This blog post is inspired in part by the comments made by a student during one of my study halls a couple days ago. We were discussing the importance of all of his classes — science, math, and humanities — and after discussing some of his special electives, he proclaimed proudly that he “already knows everything there is to know about writing an essay” because he “wrote essays every day in third grade.” If only it were that simple dude! You’re gonna have a long next eight years of English classes in the future, if you think that already.
But after thinking over his comments some more, it reminded me of when I was in school around his age, and I thought pretty much the same thing about myself and my studies. I was convinced that I could get by with my intuition alone, without putting effort into my studies or classes. I was, for lack of a better word, a lazy bum, unable to motivate myself to try more because I was satisfied enough with a B+, even though I could’ve scored higher if I tried. The woes of being a lazy eighth grader with a video game addiction and enough friends on Xbox Live to keep me occupied!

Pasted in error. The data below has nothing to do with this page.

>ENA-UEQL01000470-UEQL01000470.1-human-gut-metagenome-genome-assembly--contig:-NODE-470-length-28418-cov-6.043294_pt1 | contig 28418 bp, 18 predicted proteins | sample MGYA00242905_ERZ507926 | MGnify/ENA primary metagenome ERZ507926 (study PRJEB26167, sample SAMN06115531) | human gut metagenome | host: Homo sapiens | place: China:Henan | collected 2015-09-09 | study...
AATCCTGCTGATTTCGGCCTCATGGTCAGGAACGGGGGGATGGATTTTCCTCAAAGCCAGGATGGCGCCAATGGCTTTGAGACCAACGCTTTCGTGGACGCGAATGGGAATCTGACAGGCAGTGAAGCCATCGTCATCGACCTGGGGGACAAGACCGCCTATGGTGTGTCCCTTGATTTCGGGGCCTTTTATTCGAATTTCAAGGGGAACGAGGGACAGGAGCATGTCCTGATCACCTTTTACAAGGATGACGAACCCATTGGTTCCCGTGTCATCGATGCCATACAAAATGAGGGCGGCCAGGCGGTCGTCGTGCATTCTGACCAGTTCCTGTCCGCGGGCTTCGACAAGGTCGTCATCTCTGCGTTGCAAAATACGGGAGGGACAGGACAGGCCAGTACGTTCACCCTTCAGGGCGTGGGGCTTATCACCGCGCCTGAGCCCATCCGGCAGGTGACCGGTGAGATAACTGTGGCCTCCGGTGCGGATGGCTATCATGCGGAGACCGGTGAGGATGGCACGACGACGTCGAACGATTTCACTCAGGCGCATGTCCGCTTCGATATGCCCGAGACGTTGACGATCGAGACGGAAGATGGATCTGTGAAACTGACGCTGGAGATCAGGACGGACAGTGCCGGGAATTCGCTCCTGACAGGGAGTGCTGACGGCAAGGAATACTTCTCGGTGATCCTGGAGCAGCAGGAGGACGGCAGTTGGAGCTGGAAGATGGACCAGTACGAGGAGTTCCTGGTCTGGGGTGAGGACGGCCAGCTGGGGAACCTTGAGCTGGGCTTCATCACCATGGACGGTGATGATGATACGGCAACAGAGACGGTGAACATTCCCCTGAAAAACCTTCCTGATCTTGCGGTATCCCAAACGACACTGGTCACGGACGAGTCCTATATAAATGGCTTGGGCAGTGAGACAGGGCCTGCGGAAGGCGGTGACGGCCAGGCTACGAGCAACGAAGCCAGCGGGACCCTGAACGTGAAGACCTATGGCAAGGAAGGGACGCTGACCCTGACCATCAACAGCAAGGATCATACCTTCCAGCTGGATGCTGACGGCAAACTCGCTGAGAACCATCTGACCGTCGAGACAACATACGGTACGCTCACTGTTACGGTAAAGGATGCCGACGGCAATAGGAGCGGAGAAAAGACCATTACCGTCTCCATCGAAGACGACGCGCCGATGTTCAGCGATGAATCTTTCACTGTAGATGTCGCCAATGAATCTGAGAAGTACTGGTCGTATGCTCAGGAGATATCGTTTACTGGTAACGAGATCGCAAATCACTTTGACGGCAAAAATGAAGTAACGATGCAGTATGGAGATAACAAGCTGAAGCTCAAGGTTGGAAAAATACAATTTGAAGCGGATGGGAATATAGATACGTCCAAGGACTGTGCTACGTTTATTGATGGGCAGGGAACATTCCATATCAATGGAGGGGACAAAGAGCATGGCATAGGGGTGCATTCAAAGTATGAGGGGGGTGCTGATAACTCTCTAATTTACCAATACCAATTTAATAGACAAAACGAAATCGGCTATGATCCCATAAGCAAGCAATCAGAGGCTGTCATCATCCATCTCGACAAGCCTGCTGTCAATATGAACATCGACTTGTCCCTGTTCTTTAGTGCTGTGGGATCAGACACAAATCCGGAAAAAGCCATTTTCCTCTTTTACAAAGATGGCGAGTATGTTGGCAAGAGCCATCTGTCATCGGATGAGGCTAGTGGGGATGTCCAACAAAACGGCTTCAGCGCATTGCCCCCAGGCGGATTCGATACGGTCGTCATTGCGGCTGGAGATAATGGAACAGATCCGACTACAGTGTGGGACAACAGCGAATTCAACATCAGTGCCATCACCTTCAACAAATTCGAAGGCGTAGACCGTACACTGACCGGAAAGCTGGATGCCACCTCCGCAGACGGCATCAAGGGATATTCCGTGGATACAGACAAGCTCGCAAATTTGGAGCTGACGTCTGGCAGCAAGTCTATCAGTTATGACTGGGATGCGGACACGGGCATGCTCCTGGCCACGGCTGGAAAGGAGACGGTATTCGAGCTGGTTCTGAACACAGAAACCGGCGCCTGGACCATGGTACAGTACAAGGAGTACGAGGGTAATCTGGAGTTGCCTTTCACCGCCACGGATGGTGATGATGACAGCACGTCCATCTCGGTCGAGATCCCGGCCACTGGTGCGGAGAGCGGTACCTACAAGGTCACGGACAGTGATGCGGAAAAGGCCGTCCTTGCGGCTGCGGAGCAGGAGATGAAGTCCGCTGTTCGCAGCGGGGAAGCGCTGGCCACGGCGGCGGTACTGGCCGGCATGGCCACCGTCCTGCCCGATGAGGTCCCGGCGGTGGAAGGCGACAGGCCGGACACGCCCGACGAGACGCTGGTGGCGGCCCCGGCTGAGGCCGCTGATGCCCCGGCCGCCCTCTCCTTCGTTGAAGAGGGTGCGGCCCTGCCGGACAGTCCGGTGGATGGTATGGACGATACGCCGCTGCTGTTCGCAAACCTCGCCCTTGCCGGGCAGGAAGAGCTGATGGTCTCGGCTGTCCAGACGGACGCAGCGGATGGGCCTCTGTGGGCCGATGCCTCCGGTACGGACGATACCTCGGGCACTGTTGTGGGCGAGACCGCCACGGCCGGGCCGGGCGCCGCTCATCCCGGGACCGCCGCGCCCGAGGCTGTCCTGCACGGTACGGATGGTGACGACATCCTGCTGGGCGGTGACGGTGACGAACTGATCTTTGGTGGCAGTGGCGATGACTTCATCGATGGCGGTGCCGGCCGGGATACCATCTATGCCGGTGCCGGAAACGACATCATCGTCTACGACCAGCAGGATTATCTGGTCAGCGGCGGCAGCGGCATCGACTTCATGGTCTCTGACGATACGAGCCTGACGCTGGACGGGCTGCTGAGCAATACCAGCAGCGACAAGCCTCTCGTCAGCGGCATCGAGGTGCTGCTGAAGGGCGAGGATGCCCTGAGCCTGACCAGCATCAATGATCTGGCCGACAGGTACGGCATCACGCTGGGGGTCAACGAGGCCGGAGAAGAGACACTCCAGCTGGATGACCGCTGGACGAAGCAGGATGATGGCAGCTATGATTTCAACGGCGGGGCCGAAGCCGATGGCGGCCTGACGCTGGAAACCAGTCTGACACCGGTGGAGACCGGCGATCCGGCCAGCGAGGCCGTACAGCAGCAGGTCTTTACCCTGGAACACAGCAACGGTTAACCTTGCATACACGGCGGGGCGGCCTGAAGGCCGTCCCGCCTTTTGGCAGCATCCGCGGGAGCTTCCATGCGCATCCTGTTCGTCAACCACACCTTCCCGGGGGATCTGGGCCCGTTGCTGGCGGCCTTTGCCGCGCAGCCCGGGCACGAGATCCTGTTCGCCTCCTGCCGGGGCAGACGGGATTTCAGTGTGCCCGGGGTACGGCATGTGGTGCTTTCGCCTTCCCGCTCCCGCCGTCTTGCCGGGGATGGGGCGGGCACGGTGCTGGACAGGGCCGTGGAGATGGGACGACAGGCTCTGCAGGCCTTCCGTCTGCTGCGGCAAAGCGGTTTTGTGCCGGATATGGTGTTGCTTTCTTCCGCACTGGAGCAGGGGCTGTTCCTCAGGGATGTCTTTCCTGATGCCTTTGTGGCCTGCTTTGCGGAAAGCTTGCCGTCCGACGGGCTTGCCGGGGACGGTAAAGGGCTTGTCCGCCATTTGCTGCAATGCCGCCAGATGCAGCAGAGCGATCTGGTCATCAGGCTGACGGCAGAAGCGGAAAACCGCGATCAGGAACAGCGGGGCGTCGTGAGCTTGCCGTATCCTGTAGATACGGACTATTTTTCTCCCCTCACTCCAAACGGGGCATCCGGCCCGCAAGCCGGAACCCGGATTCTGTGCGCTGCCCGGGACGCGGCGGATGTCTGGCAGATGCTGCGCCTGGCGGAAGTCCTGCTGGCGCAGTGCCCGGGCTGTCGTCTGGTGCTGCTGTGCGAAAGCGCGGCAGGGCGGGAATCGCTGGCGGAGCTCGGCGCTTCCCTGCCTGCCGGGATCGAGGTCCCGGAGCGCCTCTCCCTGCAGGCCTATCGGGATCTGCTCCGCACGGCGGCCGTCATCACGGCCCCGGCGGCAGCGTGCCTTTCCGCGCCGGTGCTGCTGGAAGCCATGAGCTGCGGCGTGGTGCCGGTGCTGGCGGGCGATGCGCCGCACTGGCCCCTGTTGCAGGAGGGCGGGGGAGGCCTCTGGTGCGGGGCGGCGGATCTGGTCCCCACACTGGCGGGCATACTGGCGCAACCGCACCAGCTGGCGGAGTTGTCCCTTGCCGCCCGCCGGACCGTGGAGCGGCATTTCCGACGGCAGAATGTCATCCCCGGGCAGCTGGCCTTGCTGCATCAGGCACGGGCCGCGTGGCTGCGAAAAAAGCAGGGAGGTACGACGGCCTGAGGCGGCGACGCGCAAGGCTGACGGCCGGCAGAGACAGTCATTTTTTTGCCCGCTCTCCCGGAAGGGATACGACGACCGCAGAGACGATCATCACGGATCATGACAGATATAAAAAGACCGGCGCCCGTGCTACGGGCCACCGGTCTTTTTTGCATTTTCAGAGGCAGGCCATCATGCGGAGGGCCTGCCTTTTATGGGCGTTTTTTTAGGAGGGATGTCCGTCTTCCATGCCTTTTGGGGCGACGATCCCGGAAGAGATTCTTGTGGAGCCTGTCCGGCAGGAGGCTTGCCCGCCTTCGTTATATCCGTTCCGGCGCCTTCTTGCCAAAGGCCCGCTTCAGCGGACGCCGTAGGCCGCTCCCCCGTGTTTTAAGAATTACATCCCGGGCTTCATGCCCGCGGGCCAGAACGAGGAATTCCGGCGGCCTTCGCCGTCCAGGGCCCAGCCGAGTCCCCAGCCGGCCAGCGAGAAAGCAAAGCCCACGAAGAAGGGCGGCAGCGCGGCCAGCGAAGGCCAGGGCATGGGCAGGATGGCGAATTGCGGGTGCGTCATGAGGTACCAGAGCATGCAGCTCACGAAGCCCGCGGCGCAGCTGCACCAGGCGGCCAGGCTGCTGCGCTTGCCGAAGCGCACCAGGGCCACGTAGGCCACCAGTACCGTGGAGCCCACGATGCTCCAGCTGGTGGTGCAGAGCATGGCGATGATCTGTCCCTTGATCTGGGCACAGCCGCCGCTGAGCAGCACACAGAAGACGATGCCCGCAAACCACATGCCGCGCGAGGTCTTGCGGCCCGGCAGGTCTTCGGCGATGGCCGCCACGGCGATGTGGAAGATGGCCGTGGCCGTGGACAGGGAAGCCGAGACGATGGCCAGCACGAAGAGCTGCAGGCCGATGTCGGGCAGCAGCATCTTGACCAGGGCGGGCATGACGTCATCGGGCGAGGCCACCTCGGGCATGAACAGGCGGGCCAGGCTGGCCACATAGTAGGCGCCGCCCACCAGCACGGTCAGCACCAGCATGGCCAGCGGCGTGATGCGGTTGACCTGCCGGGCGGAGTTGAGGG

I remember teaching students how to write essays in 10th grade, and just from seeing some of their works-in-progress, you have to know that someone in 3rd grade wouldn’t have a chance at getting to their rough drafts in terms of quality. It’s difficult to overstate the difference. One of my failings as a teacher, and something I wish I could change if I went back in time, is that I never explicitly told students what I expect from an essay, the five-paragraph format or whatever. I kept my expectations to myself, I guess because I didn’t have very many expectations in the first place beyond “you should get this done, because I said so.” Times have changed since then, though.
What a weekend, am I right? This past weekend was one for the history books, with a combination of Dungeons & Dragons, Monster of the Week, Telestrations, Heroes of the Storm, Magic: the Gathering, and much more played between groups of friends and family during the past couple days. It brings me so much joy to see people come together and enjoy the small things together.
Easter is that time of the year when I start to feel like the year is fully in swing. The stride hits around June or July, but right about now, as I enter the last leg of the school year, I definitely feel that 2019 has arrived. In a sense, I’m relieved because we’re one step closer to the next presidential election, and everyone knows how important that’s going to be. But on the other hand, I’m not so relieved because I feel old, like my early 20s weren’t very much.